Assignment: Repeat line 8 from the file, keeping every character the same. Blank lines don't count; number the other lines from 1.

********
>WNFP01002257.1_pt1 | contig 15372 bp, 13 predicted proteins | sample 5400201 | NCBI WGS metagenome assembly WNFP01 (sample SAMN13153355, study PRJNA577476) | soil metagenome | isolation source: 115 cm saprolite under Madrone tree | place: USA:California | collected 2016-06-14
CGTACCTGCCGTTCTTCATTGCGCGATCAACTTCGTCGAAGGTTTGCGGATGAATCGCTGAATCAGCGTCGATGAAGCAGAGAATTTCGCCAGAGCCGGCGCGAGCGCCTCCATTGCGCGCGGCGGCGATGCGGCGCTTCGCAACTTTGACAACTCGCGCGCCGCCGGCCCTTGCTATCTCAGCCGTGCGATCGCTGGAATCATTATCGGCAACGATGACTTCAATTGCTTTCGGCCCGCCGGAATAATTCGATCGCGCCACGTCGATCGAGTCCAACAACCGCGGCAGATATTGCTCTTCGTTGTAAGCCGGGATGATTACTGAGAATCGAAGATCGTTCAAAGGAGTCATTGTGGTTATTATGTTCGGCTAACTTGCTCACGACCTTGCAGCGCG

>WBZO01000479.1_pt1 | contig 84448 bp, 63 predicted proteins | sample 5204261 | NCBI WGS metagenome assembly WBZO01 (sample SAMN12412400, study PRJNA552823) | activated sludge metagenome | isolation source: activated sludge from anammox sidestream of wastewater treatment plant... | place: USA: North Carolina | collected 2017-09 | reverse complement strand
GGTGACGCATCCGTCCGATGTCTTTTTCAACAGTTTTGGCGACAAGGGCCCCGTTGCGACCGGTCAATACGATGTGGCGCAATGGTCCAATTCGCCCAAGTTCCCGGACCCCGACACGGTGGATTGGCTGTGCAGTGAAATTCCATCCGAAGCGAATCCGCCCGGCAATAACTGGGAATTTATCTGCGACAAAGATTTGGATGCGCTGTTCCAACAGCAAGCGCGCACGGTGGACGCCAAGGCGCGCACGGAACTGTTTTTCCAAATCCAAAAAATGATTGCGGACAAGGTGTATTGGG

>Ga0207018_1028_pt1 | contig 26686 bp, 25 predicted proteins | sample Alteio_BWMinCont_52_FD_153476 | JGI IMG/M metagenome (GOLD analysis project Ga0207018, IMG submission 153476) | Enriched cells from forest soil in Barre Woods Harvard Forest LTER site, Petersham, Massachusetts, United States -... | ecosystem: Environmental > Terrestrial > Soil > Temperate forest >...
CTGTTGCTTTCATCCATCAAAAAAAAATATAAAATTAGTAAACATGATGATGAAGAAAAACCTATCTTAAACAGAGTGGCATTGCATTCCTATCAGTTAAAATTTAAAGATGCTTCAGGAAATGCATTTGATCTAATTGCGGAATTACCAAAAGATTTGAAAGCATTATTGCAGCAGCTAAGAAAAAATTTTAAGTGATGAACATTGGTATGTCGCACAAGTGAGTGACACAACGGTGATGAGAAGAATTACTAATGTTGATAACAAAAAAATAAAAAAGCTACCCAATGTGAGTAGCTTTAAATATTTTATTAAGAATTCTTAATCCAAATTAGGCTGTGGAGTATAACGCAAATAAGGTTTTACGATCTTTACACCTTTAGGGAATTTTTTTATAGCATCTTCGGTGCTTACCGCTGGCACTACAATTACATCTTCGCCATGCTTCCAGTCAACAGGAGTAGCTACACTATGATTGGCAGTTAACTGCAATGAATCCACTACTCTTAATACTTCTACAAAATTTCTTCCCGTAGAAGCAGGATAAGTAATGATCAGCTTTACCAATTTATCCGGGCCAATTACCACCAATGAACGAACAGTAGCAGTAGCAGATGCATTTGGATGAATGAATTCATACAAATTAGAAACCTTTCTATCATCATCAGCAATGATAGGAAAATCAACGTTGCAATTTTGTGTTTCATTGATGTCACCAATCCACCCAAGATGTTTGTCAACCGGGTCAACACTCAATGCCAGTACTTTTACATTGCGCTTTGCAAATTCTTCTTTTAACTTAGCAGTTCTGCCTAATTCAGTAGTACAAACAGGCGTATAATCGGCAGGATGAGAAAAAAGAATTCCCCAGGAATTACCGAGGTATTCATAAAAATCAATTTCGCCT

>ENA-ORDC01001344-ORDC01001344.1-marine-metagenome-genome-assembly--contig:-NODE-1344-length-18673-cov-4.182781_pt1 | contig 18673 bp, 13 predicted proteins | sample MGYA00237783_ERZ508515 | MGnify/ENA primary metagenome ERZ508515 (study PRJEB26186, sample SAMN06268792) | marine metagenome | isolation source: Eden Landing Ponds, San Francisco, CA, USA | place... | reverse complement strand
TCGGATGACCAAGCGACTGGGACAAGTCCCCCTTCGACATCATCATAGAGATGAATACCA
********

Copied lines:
TCGGATGACCAAGCGACTGGGACAAGTCCCCCTTCGACATCATCATAGAGATGAATACCA